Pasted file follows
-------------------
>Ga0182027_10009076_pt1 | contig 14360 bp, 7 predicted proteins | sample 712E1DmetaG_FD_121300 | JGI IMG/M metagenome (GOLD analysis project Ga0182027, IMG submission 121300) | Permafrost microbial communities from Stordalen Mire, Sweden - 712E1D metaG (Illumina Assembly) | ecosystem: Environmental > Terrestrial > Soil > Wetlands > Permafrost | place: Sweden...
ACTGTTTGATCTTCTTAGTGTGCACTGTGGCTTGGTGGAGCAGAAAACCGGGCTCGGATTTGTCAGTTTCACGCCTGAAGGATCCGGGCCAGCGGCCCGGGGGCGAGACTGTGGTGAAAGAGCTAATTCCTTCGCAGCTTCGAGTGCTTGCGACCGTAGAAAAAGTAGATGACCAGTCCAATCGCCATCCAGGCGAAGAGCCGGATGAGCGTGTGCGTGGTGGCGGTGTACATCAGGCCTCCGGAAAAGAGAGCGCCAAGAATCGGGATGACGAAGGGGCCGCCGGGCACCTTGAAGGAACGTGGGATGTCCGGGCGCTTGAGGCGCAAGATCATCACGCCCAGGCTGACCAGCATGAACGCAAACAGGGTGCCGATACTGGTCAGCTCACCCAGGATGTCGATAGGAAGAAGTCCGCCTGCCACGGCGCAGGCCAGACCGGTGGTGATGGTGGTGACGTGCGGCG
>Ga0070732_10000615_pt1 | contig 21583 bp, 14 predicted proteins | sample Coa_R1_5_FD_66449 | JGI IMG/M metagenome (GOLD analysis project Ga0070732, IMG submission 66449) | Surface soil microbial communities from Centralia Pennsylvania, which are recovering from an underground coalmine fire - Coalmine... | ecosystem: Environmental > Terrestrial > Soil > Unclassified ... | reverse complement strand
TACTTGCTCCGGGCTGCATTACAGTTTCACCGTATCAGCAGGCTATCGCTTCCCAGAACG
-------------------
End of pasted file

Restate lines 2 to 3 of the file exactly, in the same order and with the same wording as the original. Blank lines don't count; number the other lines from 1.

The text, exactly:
ACTGTTTGATCTTCTTAGTGTGCACTGTGGCTTGGTGGAGCAGAAAACCGGGCTCGGATTTGTCAGTTTCACGCCTGAAGGATCCGGGCCAGCGGCCCGGGGGCGAGACTGTGGTGAAAGAGCTAATTCCTTCGCAGCTTCGAGTGCTTGCGACCGTAGAAAAAGTAGATGACCAGTCCAATCGCCATCCAGGCGAAGAGCCGGATGAGCGTGTGCGTGGTGGCGGTGTACATCAGGCCTCCGGAAAAGAGAGCGCCAAGAATCGGGATGACGAAGGGGCCGCCGGGCACCTTGAAGGAACGTGGGATGTCCGGGCGCTTGAGGCGCAAGATCATCACGCCCAGGCTGACCAGCATGAACGCAAACAGGGTGCCGATACTGGTCAGCTCACCCAGGATGTCGATAGGAAGAAGTCCGCCTGCCACGGCGCAGGCCAGACCGGTGGTGATGGTGGTGACGTGCGGCG
>Ga0070732_10000615_pt1 | contig 21583 bp, 14 predicted proteins | sample Coa_R1_5_FD_66449 | JGI IMG/M metagenome (GOLD analysis project Ga0070732, IMG submission 66449) | Surface soil microbial communities from Centralia Pennsylvania, which are recovering from an underground coalmine fire - Coalmine... | ecosystem: Environmental > Terrestrial > Soil > Unclassified ... | reverse complement strand